Drift: Empire Of Stone #1 - Generations - IDW Comic Book

Where's Drift? What happened to him after his disgraced exit from the Lost Light so long ago? Drift has taken on the role of wandering soldier, but how far will he travel before his past catches up to him? Written by Shane McCarthy, pencils by Guido Guidi, inks by Stephen Baskerville, and colors by John-Paul Bove.


After being stripped of his status as an Autobot after accepting full responsibility for Overlord being placed on the Lost Light, a disaffected Drift fights alone to protect the native life of a planet recently occupied by a small band of rogue Decepticons. Easily overpowering Grit and his hapless subordinates, Drift intends to turn his prisoners over to the Galactic Council, much to Grit's horror. But upon landing at the Council outpost, Drift is greeted by Ratchet, who has come to bring him home, Drift's name having been cleared in the time since he left. Discussions of Drift's homecoming are put on hold however, when Grit's troopers reveal another world being held by Decepticon forces...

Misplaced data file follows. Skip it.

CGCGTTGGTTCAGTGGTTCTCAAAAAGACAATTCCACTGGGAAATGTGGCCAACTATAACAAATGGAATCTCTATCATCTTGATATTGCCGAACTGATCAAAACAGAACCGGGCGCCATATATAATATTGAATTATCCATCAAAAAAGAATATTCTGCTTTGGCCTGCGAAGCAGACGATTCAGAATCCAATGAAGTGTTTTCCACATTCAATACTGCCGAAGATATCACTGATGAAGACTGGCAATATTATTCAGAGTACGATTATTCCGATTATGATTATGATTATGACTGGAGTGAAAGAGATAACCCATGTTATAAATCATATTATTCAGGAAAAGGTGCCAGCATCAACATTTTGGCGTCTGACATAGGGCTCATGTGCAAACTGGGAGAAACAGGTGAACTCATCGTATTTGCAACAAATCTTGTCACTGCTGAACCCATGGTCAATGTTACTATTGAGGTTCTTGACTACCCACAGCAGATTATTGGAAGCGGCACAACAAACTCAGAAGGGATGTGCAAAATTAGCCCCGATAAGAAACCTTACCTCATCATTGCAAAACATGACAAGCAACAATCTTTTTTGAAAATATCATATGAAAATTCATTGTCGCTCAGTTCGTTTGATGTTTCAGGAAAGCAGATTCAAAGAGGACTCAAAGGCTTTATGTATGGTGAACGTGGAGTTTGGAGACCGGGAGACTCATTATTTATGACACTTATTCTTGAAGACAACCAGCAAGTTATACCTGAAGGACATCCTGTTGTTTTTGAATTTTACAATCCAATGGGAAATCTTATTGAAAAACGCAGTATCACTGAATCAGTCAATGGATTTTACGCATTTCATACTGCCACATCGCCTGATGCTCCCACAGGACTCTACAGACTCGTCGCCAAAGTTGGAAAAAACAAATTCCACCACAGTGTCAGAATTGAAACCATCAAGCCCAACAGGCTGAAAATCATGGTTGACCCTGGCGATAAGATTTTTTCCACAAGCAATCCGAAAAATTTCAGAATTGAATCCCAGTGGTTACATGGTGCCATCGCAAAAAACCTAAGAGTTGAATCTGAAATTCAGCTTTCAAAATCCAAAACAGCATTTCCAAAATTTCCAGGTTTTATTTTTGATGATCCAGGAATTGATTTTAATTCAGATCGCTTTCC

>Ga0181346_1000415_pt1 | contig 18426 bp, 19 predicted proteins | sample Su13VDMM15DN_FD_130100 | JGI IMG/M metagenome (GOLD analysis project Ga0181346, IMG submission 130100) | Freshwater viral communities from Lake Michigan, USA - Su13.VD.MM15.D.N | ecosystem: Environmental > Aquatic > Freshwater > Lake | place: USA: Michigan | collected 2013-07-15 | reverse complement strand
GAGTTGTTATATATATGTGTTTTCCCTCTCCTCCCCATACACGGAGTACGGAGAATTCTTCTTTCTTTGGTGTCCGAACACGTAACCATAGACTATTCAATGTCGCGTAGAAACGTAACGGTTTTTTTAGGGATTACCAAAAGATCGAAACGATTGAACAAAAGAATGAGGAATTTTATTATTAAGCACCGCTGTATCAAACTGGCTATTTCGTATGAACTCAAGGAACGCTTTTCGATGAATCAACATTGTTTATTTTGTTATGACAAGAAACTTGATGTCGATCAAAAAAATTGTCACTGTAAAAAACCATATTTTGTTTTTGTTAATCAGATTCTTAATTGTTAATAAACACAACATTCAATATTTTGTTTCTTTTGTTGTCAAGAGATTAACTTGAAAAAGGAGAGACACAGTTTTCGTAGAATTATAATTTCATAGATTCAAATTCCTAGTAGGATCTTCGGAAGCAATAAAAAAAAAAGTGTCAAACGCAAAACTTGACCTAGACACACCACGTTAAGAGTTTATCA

In one paragraph I've summarized at least half the issue. I could finish it without even completing a second paragraph. Part of this is thanks to a use of action scenes with minimal dialogue which take up somewhere around half the issue's length. On its own that wouldn't necessarily be bad, but doing that you need to have a very strong core of story for the issue to carry the action sequences. And this doesn't. See, the other reason the summary could be so concise is that the story presented for this issue is basically the solicitation blurb inflated. Drift is going it alone, until Ratchet shows up to bring him back. Add some really stiff conflict because Drift doesn't want to go, and you're there. The worse part is Drift has justification for not wanting to go back. He was put in a position by authority figures within the faction he adopted to take the fall for something he was not himself responsible for. He was MADE responsible for it, and he had to accept consequences to protect one of the conspirators. There's a lot of basis there, he has reason to resent the idea of the Autobots given who did what leading to Drift's isolation. But the way the story runs, Drift comes off less like the victim that he is and more like a child who's angry because someone wants him to stop playing and come inside. So far the entire point of what Drift's situation is has been missed, and it's a huge bungle to not even allude to that side of things at this point. Besides that, Ratchet and Drift had an interesting dynamic to their relationship which made the idea of a miniseries focusing on the two of them on their own adventure really appealing. But in practice Ratchet's role could have been filled by basically anyone here. There's exactly one point in this issue, a single exchange that even tries to represent that fact, but it's so cookie-cutter that it just feels out of place. I hope that it changes with the next issue, but right now my confidence in this story has already eroded considerably.